Friday, April 5, 2013

Seoul may break with tradition, plan Presidential visit to India this year

NEW DELHI, April 5, 2013

Despite India having failed to solve the impasse over land acquisition for Posco and Seoul having given up on a positive answer for nuclear reactors, new South Korean President Park Geun-Hye has accepted India's invitation to visit the country.

In a symbolic sign of the importance South Korea attaches to improving ties, its first woman President plans to visit India during her first year at the helm. Normally, first-year visits are reserved for close important partners such as the U.S., Russia, China and Japan. "We will try to do that and are hopeful. Visits to countries other than these are scheduled for the second and subsequent years of Presidency," said South Korean officials.

Posco stalemate

The Odisha government had made an unsuccessful attempt to forcibly evict tenants from land earmarked for the Posco project — India's biggest foreign direct investment deal — and last month, its Chief Minister Navin Patnaik once again assured the South Koreans of removing all hurdles. But the ground situation remains unchanged since 2010 when the previous South Korean President Lee Myung-bak was invited to be the chief guest at the Republic Day parade. However, due to public agitation, he skipped Odisha where he had hoped to flag off construction of the Posco plant.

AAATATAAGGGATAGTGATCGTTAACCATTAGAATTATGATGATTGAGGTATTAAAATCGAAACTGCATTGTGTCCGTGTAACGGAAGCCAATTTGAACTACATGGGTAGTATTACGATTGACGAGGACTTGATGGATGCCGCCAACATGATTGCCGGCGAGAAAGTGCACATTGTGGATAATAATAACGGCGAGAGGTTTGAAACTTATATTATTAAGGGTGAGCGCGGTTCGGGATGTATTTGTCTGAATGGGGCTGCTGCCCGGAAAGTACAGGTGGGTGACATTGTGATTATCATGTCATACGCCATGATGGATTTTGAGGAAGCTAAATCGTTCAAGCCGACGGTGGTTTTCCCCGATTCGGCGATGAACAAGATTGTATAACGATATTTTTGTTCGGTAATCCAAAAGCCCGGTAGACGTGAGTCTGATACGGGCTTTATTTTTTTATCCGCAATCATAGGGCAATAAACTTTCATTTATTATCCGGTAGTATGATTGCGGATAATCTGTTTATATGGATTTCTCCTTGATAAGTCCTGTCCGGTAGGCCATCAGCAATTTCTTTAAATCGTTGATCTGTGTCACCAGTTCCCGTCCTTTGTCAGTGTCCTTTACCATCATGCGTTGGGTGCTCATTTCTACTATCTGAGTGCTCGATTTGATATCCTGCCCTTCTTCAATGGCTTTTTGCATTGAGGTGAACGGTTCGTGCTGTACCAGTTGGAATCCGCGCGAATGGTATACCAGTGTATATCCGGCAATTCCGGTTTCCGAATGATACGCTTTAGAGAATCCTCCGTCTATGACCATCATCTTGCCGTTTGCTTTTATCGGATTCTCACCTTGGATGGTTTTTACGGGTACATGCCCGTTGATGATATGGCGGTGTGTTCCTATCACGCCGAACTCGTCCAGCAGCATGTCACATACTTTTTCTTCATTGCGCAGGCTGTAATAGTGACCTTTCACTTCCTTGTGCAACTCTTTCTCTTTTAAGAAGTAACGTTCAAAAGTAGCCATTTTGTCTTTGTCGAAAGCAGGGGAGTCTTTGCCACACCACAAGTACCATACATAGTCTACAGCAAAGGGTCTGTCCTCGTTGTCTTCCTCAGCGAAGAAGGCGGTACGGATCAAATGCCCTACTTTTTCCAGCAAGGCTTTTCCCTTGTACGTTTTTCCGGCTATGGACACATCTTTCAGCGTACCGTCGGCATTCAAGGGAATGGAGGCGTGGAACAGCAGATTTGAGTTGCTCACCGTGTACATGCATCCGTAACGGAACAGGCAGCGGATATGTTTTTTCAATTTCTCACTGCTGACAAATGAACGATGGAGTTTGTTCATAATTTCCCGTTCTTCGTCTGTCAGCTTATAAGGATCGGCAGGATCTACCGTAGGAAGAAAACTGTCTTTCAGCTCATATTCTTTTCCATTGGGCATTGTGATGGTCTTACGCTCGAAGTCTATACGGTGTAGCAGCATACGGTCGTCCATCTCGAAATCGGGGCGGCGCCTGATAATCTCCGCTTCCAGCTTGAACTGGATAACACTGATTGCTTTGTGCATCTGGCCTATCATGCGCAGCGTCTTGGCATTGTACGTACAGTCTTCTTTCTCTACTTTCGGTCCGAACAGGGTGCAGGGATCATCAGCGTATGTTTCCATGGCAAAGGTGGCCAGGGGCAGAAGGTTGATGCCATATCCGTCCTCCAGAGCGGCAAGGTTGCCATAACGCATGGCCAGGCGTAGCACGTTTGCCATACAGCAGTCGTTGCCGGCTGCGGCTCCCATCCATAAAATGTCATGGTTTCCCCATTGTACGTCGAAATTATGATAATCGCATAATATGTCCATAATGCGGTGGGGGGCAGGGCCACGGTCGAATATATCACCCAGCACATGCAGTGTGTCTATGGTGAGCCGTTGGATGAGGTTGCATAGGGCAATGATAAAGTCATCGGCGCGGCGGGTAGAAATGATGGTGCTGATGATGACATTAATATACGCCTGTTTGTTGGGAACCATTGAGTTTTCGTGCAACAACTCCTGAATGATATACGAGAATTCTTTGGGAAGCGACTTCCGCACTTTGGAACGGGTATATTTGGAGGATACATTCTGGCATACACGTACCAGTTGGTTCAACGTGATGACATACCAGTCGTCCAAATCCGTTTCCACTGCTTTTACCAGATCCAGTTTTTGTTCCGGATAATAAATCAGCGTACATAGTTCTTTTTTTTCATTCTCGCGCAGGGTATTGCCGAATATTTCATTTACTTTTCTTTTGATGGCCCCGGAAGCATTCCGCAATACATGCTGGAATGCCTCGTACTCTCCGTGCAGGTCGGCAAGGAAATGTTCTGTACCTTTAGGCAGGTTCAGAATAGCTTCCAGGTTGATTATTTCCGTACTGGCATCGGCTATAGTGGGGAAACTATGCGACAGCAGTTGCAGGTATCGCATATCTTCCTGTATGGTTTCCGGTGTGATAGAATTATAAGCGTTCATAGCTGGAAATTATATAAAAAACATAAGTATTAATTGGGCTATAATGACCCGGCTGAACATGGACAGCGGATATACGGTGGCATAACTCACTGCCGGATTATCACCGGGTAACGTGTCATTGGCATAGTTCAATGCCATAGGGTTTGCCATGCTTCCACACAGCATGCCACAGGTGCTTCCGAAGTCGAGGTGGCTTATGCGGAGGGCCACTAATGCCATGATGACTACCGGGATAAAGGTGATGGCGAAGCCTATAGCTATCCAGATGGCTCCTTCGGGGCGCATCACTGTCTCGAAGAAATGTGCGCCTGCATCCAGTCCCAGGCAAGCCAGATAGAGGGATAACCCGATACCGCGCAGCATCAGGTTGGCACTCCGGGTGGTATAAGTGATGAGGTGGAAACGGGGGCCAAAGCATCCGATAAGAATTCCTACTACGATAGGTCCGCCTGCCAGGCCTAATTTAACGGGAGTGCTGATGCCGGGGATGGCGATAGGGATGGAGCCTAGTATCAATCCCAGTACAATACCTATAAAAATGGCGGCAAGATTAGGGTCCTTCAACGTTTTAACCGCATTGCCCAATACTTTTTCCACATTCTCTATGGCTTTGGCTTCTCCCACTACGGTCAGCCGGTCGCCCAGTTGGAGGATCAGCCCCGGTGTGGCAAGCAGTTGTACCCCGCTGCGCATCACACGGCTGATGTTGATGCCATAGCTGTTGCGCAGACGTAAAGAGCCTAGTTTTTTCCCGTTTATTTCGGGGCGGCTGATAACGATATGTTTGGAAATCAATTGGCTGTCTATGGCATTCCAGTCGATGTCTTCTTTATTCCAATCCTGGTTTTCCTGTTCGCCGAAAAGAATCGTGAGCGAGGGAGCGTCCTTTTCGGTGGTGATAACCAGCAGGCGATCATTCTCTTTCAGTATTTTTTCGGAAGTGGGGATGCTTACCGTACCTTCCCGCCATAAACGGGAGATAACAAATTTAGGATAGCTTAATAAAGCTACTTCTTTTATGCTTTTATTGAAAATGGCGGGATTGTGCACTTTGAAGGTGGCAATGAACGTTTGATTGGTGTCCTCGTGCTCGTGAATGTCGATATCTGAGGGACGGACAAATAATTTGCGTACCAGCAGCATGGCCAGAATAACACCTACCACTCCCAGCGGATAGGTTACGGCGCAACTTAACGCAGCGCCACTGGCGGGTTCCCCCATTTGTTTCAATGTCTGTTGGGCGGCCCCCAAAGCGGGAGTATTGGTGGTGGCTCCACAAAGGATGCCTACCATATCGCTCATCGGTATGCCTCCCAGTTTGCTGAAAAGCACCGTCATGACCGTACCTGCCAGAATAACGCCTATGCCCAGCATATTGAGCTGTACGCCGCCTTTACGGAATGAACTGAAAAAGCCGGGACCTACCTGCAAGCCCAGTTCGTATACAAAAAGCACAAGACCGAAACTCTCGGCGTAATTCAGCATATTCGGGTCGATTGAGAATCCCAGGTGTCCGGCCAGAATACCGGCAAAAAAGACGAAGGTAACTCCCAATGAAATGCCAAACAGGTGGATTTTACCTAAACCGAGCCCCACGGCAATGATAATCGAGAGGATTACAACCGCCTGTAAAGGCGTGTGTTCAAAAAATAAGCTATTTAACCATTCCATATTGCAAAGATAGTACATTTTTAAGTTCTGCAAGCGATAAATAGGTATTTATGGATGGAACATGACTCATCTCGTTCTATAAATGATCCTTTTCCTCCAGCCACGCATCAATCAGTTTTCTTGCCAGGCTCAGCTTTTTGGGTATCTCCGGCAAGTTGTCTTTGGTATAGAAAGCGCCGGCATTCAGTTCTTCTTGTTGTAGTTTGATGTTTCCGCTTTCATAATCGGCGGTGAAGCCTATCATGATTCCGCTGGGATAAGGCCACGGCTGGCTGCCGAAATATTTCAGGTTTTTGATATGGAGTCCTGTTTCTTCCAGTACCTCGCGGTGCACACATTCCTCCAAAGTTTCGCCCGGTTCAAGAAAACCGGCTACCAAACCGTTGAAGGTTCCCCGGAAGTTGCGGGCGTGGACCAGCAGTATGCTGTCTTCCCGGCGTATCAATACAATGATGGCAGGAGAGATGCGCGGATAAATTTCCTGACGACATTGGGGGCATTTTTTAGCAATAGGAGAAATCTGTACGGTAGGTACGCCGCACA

It took just a couple of rounds to seal the civil nuclear agreement with South Korea, but Seoul now seems to think the present government is not in a position to provide land for nuclear plants. Countries have been examining South Korea's potential to set up cheaper plants after a Korean company beat the more resourceful French company Areva in bagging a U.A.E. order for civil nuclear plants. As New Delhi has been unable to honour pledges of construction of plants by other countries, the Koreans do not think the time is right to press the issue.

But there is enough business at hand to keep both sides busy when the Presidential visit materialises. Days after inking the civil nuclear agreement with South Korea in 2011, both sides reopened the Comprehensive Economic Partnership Agreement (CEPA) which was finalised in 2009. They have decided to hold a meeting on the issue this year to settle the broad parameters after South Korea gave better offers to countries than those offered to India, said Indian government officials.

The CEPA has made both sides confident of achieving the bilateral trade target of $30 billion by 2014, four times more than $7.1 billion in 2006.

Eyeing defence

South Korea will also be pressing for an entry into the Indian defence sector. It suffered a disappointment when its bid for a jet trainer was rejected. It is now setting its sights on the artillery tenders with an offer of a self-propelled gun.

Famous for ship building, its companies have made exploratory visits here, seeking tie-ups with private Indian companies for the Navy.
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